nytheatre.com review by Martin Denton
October 14, 2006
I won't mince words and I won't beat around the bush: Losing Louie stinks. At best, it's a what-were-they-thinking episode for the folks in charge at Manhattan Theatre Club. At worst, it's an embarrassment of the first order.
Imported from London, this comedy by novice playwright Simon Mendes Da Costa is about two brothers who haven't seen each other in ten years who re-unite for their father's funeral. Tony Ellis, 50, is a struggling member of the working class with a teenage daughter (who suffers from some undisclosed condition that, I think, requires her to be institutionalized) and a low-class wife named Sheila who, though apparently rather stupid, is also shrewd in that stereotyped-B-Movie-dumb-blonde way. Reggie Ellis, six years younger, is a spectacularly successful lawyer with expensive cars, an expensive house, two genius twin children, and a smart and sophisticated wife named Elizabeth who has had her wedding ring turned into some kind of genital jewelry in a desperate attempt to save their marriage (Reggie sleeps around).
As these four struggle to get Père Ellis buried—and they contend with a variety of absurd obstacles, such as a funeral parlor that doubles as a bakery, a church that has a wedding scheduled for just a few hours after the funeral (and the Ellises are Jewish!), and a stalled hearse in the middle of a torrential downpour that requires Tony and Reggie to cart their dad's remains to the service in the back of Tony's hatchback—recriminations and regrets are dredged up, spewed back and forth, and—for this is that kind of witless play—neatly resolved before the curtain falls.
Simultaneously (although not so much in Act II), we see the back story get played out. In flashbacks from 40-some years before, Louie Ellis, Tony and Reggie's father, deals with his own marital difficulties. He's married to a gentile, the beautiful but slightly dim Bobbie; but he's in love with Bella, a law student who, for reasons that never quite made sense to me, lives with the Ellises. The very first scene of the play finds Louie and Bella banging away in the big blue-sheeted bed that's the centerpiece of the show's single implausibly over-used set, with 6-year-old Tony hiding underneath, presumably getting psychologically scarred for life. (Poor young Tony, thankfully never seen, is also described as a budding transvestite, a sissy, and a bully—though none of those particular qualities is particularly evident in the 50-year-old version we do meet, making me wonder why all these red-herring attributes have even been mentioned.)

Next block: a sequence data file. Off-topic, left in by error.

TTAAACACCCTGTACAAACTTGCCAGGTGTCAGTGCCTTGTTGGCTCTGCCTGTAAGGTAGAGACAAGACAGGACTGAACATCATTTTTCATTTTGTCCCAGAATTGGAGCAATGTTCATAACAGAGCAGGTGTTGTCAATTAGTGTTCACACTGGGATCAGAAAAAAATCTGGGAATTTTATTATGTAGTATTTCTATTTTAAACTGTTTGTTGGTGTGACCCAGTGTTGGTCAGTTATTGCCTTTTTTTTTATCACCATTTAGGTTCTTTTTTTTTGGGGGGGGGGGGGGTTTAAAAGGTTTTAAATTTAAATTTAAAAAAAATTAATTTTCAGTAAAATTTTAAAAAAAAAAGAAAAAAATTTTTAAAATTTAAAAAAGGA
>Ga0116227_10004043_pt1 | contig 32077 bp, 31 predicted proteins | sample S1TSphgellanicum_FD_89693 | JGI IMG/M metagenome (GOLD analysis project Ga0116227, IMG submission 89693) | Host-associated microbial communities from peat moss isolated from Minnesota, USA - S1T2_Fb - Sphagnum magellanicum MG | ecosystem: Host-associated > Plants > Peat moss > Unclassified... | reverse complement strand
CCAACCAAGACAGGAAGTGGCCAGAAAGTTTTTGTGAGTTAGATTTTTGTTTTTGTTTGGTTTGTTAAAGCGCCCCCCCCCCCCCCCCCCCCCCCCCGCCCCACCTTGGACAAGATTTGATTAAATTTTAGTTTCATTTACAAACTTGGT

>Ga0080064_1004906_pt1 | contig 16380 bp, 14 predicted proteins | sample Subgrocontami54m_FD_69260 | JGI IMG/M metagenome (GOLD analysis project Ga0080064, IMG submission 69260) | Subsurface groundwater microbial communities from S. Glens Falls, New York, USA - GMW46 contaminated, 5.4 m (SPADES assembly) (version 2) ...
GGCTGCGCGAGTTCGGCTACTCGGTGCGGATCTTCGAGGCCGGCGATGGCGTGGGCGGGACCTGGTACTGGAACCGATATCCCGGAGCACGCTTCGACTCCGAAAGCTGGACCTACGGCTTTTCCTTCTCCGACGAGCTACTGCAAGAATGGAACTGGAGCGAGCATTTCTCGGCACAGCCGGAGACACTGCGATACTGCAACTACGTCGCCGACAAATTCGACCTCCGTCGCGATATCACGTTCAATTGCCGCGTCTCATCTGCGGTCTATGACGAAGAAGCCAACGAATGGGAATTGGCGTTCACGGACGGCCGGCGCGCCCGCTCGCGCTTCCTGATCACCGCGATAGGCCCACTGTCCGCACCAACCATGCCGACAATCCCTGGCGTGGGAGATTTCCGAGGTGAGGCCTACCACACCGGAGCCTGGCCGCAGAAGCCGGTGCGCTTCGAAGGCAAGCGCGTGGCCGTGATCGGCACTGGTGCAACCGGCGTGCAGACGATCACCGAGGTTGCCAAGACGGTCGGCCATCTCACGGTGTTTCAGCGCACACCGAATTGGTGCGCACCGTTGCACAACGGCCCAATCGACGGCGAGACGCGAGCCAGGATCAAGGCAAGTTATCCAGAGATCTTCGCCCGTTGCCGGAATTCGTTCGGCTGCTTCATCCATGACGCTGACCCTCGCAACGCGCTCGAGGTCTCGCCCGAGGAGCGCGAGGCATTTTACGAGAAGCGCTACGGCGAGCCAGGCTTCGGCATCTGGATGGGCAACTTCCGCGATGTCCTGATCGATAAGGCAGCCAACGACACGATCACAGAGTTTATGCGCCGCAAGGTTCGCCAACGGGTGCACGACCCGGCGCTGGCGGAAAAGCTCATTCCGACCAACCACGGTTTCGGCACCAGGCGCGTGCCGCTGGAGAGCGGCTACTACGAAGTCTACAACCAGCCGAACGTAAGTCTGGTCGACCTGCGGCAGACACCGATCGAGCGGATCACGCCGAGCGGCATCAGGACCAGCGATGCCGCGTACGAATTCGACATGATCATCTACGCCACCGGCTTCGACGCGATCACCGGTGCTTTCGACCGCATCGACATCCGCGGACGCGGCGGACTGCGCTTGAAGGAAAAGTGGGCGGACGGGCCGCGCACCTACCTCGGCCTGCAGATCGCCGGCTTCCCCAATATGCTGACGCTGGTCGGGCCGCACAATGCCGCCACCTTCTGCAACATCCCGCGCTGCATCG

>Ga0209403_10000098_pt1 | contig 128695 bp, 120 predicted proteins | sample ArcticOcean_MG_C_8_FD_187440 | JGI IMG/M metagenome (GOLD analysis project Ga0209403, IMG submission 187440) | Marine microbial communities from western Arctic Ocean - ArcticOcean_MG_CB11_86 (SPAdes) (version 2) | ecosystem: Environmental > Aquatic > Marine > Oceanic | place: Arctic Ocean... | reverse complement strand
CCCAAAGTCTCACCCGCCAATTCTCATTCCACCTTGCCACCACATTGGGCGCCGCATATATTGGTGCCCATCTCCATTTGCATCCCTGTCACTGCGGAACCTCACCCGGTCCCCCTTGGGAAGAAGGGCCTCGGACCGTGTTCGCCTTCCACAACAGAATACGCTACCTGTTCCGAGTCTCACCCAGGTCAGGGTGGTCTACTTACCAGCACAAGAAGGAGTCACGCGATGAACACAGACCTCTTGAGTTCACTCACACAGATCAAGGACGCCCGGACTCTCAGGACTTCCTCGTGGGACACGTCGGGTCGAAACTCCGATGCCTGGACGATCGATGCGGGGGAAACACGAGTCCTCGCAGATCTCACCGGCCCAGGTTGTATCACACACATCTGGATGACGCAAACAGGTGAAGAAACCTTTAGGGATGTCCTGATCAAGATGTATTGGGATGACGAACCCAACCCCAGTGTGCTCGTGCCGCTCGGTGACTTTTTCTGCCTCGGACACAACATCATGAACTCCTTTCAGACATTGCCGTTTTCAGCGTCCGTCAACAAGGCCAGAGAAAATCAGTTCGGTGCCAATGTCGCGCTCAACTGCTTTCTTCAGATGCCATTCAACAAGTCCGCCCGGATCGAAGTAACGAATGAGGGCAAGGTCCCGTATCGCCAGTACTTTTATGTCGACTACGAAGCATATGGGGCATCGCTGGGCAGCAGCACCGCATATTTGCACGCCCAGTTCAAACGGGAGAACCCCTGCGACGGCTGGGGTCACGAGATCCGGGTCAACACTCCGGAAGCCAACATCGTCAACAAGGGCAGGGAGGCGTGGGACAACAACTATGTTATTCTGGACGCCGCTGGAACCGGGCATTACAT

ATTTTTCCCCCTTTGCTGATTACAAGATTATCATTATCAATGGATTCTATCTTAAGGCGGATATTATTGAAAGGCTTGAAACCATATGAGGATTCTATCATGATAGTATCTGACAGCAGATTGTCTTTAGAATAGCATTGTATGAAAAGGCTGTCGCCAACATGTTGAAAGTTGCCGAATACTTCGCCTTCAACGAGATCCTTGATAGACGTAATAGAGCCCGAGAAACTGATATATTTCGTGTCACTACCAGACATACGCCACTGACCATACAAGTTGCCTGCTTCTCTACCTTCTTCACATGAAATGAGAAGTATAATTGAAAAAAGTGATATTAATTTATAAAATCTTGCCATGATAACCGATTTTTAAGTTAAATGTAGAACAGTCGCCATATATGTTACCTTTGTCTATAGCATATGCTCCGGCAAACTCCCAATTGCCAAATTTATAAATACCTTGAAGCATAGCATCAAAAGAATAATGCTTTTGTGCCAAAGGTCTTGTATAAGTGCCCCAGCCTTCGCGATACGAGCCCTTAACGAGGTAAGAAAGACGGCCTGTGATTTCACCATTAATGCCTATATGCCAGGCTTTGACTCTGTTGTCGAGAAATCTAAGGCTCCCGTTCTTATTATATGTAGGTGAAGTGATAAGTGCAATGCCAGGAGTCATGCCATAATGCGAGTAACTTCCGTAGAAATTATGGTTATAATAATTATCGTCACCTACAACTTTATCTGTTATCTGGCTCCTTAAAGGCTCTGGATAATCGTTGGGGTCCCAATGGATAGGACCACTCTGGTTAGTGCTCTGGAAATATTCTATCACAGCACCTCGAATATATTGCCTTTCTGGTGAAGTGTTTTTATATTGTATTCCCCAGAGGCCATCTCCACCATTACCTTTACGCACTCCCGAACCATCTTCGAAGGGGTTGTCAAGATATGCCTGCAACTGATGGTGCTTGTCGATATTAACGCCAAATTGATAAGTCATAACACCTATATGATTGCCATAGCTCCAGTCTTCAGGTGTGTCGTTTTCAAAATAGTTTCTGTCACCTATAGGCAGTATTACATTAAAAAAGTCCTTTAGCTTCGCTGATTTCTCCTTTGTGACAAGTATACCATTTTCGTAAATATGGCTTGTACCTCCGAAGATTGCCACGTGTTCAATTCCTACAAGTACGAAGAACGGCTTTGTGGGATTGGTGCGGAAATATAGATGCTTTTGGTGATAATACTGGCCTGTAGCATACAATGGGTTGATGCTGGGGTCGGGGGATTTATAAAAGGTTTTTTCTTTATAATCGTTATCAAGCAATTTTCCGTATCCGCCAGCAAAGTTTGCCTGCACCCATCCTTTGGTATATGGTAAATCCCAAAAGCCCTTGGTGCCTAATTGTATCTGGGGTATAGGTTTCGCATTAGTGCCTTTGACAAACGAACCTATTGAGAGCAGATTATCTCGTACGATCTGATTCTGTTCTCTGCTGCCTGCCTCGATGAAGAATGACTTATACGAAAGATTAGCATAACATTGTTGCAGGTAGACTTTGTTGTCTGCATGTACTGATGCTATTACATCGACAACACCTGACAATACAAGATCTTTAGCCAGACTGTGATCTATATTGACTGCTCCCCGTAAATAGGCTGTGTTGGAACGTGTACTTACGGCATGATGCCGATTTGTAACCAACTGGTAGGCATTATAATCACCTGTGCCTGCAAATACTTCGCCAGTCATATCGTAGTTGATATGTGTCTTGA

Anyway, to make a long though entirely predictable story short, Bella is pregnant and engaged to a gentile serviceman named Tom (guess who the real father is?). And when Bobbie, also pregnant, goes into premature labor because Tony tells her he saw Daddy in bed with Bella, she loses her child.
I think you can see where this is going. Let me just also mention that, in Act II, just as the modern-day couples are wondering where Louie's will is, a painting of Louie falls on the floor for no apparent reason, revealing a heretofore unknown wall safe. No, Da Costa doesn't trade in subtlety: everything in Losing Louie is breathtakingly obvious.
A sizable amount of theatrical talent has been wasted on this project, starting with Jerry Zaks, who proves himself here unable to work the miracle of making this material funny; and continuing with Matthew Arkin (Reggie), Patricia Kalember (Elizabeth), Mark Linn-Baker (Tony), and Michele Pawk (Sheila), all of whom seem fairly uncomfortable to have landed themselves in this mess. Pawk gives her role the gamest go, but her character is so poorly and inconsistently written that no amount of technique and panache can really help; nor is she abetted by a hairdo and costume that make her look like a Valley of the Dolls-vintage Susan Hayward. Scott Cohen, Jama Williamson, and Rebecca Creskoff round out the cast, with Creskoff the only one who acquits herself reasonably well—she's got a handle on bubble-headed Bobbie (and that handle is the Katey Sagal character from Married...with Children).
Anywho, it all makes for a very long haul, trying to sit through this grotesque family comedy, though I have to admit that there were folks in the audience who appeared to be having a pretty good time. Go figure.
I would like to suggest, though, that the next time MTC wants to give a boost to a newly emerging playwright, I can give them at least 100 names of artists just as unknown but many times more deserving than the one they chose to elevate here. Losing Louie, a sorry waste of time and effort and resources, has no business being on Broadway.